Wednesday, October 2, 2013

How are your muscles like mice?

The word muscle comes from the Latin musculus, which means little mouse. But why? It's because the rippling movement of certain muscles under the skin was thought to resemble the movement of a mouse. My mental image—and it is not a pleasant one—is of a mouse running or moving underneath a thin rug or blanket. Although it's an unnerving image, I can see the connection.

The Greek word mŷs can also mean either mouse or muscle; this word gives us the prefix myo-, as in myalgia (muscle pain) or myocardial infarction (damage to or death of the muscular tissue of the heart due to lack of oxygen).

While we're looking at the human body, we can examine another unexpected connection, this one between the skeleton and arteriosclerosis, or hardening of the arteries. Skeleton is ultimately derived from the Greek verb skellein, to dry up, via skeletos (dried up) and skeletos soma (dried-up body).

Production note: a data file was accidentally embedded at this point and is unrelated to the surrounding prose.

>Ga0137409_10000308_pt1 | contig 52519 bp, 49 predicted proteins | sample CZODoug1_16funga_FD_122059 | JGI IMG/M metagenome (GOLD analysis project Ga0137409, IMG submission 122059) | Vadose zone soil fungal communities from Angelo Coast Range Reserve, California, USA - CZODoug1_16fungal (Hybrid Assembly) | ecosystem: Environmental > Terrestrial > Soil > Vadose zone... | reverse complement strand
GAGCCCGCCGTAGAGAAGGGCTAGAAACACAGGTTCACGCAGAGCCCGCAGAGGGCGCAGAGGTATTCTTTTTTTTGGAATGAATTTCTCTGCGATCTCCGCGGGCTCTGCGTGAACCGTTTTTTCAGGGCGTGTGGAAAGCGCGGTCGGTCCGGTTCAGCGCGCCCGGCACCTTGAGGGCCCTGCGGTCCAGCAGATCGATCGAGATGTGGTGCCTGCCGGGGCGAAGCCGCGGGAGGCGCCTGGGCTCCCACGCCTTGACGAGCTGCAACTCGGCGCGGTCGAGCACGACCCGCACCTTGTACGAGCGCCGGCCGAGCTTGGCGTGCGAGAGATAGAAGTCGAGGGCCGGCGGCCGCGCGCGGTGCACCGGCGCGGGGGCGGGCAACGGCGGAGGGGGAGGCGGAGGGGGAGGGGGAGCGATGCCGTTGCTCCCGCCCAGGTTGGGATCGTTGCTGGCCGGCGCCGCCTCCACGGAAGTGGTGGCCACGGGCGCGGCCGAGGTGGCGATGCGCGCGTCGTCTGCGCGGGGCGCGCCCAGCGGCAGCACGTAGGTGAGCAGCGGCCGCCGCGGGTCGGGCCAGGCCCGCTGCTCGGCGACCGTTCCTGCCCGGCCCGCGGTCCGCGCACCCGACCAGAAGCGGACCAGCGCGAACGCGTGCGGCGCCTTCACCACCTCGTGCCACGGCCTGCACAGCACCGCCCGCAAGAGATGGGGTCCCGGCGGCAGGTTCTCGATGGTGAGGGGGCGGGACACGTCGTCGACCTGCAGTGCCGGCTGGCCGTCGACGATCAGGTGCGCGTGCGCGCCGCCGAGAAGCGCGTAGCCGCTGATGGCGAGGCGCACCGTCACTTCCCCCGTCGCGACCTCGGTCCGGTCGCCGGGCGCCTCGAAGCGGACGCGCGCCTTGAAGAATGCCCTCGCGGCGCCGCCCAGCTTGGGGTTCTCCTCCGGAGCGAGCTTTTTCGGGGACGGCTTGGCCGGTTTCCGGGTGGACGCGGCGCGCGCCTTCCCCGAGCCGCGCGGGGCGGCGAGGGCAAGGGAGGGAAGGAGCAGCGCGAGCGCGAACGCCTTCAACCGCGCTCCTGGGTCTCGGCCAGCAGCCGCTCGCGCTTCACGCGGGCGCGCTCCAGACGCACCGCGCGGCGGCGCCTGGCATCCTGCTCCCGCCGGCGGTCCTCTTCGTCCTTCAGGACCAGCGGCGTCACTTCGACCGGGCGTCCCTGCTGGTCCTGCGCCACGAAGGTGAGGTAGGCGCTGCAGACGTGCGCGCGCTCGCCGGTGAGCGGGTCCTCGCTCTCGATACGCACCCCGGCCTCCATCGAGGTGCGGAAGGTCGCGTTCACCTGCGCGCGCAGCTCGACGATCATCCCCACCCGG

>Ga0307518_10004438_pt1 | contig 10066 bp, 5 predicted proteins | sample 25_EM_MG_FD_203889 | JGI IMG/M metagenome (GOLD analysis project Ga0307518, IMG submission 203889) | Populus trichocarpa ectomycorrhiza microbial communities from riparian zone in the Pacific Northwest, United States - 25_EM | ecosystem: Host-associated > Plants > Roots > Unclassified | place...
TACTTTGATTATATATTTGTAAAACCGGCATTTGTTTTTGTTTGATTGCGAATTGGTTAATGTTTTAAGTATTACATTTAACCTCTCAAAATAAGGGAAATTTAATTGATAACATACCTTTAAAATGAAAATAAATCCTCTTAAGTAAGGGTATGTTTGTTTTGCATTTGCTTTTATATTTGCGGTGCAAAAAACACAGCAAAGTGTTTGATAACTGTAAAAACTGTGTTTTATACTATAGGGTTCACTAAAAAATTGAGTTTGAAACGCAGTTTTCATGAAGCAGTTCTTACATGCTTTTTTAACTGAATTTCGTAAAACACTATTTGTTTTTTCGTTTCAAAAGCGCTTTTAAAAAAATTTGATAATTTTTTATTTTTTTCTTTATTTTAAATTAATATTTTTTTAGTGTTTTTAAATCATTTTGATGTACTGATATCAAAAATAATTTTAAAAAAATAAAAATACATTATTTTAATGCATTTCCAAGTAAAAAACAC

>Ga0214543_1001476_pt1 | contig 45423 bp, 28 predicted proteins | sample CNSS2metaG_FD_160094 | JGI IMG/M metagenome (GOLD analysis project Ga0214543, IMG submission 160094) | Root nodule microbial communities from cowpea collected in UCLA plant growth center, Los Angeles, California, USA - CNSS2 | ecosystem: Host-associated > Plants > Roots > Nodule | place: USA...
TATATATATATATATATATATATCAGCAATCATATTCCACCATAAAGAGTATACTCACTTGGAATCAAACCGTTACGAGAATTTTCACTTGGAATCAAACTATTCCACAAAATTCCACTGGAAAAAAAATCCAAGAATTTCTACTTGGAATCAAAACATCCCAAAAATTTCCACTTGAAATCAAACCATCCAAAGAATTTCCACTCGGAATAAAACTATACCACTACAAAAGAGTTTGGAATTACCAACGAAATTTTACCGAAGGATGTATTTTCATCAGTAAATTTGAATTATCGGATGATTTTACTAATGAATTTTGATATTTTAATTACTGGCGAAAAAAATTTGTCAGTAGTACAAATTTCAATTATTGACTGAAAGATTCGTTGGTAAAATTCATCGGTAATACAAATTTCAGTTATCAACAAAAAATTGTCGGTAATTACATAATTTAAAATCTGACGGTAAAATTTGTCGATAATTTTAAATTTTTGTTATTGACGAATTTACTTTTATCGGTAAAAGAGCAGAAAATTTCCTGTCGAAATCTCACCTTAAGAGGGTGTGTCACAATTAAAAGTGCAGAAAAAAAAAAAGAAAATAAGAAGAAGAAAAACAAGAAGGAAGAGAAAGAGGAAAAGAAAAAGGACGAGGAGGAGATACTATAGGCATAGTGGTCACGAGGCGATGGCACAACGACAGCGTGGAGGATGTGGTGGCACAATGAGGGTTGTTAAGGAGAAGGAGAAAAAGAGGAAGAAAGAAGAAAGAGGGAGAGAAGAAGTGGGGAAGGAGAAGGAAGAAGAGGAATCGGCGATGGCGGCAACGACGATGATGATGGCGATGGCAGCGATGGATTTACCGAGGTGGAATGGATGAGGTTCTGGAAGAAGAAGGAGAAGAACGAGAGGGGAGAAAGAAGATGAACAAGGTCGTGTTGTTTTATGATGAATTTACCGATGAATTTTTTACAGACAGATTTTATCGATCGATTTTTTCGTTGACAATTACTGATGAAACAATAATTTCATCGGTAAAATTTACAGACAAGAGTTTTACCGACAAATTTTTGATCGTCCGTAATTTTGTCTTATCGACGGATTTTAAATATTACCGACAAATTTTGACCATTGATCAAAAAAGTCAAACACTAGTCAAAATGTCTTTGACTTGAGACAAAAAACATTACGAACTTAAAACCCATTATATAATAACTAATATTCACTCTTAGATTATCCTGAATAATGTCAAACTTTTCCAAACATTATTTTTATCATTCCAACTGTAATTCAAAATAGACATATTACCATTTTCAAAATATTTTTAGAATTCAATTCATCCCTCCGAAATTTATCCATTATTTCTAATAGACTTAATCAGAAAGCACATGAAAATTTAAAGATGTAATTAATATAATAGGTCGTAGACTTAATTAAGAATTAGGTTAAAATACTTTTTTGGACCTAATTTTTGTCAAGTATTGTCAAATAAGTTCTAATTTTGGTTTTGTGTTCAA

Skellein is related to skleros, meaning hard, a natural enough association with dried things. This made its way into Latin and then English as sclero, which is combined with other roots to form words. It appears in the the word scleroderma, for example, the name of a skin condition, often painful, in which the skin becomes hardened. And arteriosclerosis is any thickening and hardening of the arteries.

So there you have it: muscles like mice and a skeleton consisting of what's left after everything else has dried up and blown away. I look forward to investigating more of the poetry of anatomy.

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